When I was young, my mother used to cut my hair even though I would beg her not to.
I had always wanted to have long hair.
“Your hair looks like a loofa,” she would always say.
I couldn’t tie it back when it was short.
It looked terrible under the hijab with the school uniform.
I was bullied at school because of my hair.
People would touch it and make fun of me.
body image, hair, beauty standards, bullying
My hair is curly. But my mother and relatives aren’t convinced.
“Are you going out with your hair all messy like that?” my mother would always tell me on my way out.
“Won’t you do something about your hair?” she’d tell me on our way to family gatherings.
“Don’t come with me if you won’t straighten your hair.”
body image, hair, bullying, beauty standards
My paternal grandmother always had a brush,
And loads of hair products ready with her to tame my “unruly”, unkempt hair.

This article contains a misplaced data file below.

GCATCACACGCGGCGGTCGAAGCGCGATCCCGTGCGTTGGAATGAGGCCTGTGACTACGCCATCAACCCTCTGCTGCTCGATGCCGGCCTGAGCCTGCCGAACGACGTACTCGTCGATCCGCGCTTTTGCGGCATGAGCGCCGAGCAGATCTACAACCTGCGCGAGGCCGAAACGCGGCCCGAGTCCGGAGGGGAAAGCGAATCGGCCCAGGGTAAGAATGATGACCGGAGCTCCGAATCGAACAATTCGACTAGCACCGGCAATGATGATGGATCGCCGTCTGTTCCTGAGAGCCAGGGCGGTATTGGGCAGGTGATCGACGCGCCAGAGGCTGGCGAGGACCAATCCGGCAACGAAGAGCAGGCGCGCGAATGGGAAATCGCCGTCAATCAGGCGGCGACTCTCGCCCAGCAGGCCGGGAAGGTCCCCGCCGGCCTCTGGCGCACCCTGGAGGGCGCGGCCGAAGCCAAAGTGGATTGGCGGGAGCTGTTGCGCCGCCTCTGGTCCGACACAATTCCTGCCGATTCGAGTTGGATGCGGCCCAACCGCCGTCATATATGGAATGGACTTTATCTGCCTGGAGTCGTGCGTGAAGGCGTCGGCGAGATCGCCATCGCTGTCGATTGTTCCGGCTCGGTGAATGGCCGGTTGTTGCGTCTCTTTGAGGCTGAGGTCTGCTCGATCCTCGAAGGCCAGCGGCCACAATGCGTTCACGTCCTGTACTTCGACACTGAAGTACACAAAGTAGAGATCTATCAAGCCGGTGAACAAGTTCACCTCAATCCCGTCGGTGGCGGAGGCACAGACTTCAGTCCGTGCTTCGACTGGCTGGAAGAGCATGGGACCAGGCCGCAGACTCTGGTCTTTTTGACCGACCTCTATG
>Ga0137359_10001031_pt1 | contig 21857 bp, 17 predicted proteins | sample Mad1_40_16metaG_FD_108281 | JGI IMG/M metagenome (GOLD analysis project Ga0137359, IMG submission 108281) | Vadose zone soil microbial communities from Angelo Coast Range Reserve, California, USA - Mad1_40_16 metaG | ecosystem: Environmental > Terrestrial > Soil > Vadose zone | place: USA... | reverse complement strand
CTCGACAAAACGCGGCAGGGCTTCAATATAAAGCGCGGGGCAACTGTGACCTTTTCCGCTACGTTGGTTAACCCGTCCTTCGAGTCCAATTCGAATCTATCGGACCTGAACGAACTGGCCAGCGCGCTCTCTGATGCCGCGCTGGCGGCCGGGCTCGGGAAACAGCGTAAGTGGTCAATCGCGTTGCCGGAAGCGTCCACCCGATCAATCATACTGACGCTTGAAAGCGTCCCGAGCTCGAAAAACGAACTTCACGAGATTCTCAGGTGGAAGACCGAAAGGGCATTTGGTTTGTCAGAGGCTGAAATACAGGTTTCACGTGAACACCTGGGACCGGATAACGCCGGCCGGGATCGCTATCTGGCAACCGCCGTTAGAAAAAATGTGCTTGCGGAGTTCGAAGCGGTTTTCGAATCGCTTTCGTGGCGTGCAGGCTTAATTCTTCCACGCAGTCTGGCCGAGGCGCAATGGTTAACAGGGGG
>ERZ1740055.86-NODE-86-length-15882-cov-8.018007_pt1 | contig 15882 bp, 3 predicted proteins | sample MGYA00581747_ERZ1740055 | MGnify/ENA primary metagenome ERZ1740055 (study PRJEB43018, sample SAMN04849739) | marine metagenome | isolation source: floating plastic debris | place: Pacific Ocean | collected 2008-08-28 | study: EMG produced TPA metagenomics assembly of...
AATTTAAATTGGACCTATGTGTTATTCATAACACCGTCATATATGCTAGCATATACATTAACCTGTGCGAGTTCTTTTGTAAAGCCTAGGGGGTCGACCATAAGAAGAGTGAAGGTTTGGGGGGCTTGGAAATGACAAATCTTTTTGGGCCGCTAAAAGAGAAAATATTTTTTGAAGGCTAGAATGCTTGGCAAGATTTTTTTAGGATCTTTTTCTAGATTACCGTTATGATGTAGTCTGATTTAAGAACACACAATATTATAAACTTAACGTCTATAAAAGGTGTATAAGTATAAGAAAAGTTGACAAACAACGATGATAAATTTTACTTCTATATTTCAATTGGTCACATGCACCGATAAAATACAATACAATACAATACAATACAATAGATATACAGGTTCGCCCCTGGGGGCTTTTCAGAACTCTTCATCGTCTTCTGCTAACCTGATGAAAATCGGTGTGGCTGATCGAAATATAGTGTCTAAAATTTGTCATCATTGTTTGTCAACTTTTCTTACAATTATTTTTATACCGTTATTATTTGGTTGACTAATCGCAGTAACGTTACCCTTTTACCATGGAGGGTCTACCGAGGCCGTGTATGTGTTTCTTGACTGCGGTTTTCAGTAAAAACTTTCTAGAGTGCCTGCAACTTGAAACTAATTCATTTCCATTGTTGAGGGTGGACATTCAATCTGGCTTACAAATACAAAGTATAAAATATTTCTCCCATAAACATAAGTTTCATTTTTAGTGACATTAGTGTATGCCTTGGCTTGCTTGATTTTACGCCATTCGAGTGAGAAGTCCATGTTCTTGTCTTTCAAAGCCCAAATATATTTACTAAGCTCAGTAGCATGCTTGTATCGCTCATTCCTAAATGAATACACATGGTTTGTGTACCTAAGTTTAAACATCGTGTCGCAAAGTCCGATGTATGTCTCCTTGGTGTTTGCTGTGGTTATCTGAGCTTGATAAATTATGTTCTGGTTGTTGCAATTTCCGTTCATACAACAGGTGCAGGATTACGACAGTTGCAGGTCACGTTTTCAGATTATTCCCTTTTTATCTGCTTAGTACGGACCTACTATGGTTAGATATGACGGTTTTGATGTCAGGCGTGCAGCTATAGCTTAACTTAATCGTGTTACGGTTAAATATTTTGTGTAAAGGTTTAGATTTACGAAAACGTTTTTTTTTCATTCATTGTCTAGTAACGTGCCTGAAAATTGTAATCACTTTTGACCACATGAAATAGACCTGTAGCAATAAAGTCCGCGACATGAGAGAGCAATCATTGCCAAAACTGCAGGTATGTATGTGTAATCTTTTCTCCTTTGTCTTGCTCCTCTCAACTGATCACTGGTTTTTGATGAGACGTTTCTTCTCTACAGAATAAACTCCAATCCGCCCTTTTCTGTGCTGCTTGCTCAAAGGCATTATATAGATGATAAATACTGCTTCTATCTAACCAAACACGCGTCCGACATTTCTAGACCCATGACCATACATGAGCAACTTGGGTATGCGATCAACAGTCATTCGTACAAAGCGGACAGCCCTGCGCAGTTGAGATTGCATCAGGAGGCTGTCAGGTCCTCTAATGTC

She would sit me down on my knees,
pull at my hair painfully until it got detangled,
then she would apply a lot of hair cream,
pull my hair back into a bun or braid it,
Until the curls were no longer visible.
My family was always very critical,
And they tended to make fun of people.
I was born with flawed joints.
I could walk very well and run and all that,
But when I stood,
My knees bent backward,
At first sight, it looked like my legs had been amputated.
My family always called me “Miss knees,”
And my mother always made fun of me in front of my siblings.
She thought I was inverting my knees like this on purpose.
She once even called me “disabled,”
And told me to straighten my knees.